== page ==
HISTORY:  South of the Border

S.C. Encyclopedia  |  Located just south of the North Carolina border near the South Carolina town of Hamer, South of the Border has long captured the attention of travelers on U.S. Highway 301 and Interstate 95. The beer distributor Alan Schafer (1915–2001) opened a one-room beer depot on the border in January 1950 to sell beer to dry Robeson County, North Carolina. Construction materials for the new business were delivered to “Schafer project: south of the border,” inspiring the name “South of the Border.”

South of the Border became a welcome first stop in South Carolina for Florida-bound travelers. The expansion of the beer depot to include a twenty-four-hour diner and the opening of the South of the Border Motel in 1954 capitalized on growing tourist business. Amusement-park-style attractions such as Pedro’s Plantation, a small zoo, and Confederateland were added, and shops including the Mexico Shop and Pedro’s Arsenal (a fireworks store) were opened. Embracing a Mexican theme, Schafer adorned buildings, menus, and advertisements with yellow sombreros and served Mexican-style food. He also created “Pedro,” a sombrero-clad cartoon spokesman who advertised South of the Border on billboards stretching from Virginia to Florida. Pedro drew business with puns such as “Pedro’s Weather Report: Chili Today—Hot Tamale.”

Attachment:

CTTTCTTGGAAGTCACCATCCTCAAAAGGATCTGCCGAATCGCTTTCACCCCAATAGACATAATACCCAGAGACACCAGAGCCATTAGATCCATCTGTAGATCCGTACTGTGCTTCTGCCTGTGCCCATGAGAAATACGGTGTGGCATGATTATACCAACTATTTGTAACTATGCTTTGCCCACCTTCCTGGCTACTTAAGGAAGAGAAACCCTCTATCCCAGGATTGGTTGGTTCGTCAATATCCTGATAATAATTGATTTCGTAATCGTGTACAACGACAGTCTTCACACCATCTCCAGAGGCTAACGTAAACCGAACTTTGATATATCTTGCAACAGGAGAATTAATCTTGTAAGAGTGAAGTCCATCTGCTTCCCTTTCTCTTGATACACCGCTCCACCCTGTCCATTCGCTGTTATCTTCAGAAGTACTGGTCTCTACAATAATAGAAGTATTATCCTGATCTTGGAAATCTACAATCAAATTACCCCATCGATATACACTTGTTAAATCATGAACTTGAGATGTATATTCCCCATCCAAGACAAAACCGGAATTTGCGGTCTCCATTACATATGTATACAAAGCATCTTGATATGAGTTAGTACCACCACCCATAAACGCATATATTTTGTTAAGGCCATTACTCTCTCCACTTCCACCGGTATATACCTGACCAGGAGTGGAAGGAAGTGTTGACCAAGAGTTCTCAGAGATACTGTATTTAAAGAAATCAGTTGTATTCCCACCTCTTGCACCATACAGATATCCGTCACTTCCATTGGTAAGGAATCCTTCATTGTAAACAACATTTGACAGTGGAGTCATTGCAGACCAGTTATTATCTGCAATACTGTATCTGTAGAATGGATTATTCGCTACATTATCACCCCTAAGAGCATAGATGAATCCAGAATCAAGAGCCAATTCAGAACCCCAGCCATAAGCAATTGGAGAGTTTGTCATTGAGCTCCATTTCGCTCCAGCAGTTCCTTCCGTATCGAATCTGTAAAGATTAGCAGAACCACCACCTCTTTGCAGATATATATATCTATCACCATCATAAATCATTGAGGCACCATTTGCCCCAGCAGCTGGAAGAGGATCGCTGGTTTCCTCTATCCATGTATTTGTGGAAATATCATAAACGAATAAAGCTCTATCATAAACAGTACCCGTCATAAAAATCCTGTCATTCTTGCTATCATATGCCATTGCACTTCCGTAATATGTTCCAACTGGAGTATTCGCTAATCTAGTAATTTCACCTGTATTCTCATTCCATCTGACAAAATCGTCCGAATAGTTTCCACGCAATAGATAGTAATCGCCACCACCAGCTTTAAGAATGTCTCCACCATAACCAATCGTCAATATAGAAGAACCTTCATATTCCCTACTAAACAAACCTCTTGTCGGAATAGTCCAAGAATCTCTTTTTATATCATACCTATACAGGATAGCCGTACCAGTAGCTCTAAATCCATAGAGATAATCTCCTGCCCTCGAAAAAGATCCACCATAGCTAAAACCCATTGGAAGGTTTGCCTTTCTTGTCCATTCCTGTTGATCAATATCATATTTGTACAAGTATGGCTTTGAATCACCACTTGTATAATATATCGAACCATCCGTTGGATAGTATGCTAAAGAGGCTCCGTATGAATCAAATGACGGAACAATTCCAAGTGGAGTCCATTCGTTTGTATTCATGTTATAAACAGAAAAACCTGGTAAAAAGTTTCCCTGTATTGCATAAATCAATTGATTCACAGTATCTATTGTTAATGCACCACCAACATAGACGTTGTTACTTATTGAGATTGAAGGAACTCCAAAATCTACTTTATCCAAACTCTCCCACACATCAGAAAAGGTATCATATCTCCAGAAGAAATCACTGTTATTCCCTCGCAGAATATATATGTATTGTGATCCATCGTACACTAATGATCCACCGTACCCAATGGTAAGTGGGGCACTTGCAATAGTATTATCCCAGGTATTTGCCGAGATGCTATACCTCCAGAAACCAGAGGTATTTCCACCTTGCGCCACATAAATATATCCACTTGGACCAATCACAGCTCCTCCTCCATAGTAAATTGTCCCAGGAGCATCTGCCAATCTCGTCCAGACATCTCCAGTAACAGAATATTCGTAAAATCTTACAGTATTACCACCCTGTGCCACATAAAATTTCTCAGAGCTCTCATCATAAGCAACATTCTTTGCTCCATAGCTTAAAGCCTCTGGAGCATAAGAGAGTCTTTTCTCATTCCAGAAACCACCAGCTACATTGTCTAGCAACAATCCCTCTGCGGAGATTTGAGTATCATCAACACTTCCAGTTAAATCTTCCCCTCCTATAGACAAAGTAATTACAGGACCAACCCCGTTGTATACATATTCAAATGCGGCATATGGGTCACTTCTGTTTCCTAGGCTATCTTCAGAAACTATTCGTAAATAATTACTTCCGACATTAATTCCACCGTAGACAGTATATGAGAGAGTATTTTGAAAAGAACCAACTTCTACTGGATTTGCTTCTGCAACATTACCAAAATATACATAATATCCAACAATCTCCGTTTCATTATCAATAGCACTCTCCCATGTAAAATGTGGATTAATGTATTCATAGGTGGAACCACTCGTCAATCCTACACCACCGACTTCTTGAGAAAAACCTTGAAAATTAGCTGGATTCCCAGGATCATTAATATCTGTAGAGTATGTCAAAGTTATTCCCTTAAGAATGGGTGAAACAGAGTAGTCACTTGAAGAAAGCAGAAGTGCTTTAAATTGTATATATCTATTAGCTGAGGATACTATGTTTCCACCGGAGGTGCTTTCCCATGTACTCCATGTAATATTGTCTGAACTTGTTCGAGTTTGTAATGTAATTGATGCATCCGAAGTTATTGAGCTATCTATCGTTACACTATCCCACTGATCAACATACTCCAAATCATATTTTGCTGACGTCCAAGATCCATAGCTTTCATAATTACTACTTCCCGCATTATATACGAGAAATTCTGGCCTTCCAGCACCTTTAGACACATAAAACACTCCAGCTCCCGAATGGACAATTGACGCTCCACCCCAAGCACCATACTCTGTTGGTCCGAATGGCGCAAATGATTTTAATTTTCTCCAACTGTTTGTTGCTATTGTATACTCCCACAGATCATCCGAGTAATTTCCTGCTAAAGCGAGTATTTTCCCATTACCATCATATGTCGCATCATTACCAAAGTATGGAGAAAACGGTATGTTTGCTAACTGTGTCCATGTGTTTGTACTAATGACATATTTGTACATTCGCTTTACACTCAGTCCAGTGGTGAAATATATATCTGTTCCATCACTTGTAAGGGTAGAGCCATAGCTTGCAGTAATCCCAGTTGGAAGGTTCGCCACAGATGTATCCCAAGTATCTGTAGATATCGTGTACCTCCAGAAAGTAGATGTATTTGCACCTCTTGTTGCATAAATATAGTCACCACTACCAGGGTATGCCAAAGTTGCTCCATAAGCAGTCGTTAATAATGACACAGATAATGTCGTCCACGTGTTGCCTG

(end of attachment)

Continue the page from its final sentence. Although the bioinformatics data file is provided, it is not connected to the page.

In 1964, North Carolina announced that Interstate 95 would cross the border and intersect with Highway 301 at South of the Border. Expansions aimed at attracting faster interstate traffic began. A ninety-seven-foot-tall neon sign in the shape of “Pedro” was constructed and was later joined by the twenty-two-story Sombrero Tower and the Pedroland amusement park. At Alan Schafer’s death in 2001, the South of the Border entertainment complex covered 350 acres and included five restaurants, fourteen stores, 300  motel rooms, a campground, an indoor miniature golf course, two fireworks outlets, and hundreds of larger-than-life statues.

— Excerpted from an entry by Laura E. Koser.  This entry hasn’t been updated since 2006.  To read more about this or 2,000 other entries about South Carolina, check out The South Carolina Encyclopedia, published in 2006 by USC Press. (Information used by permission.)

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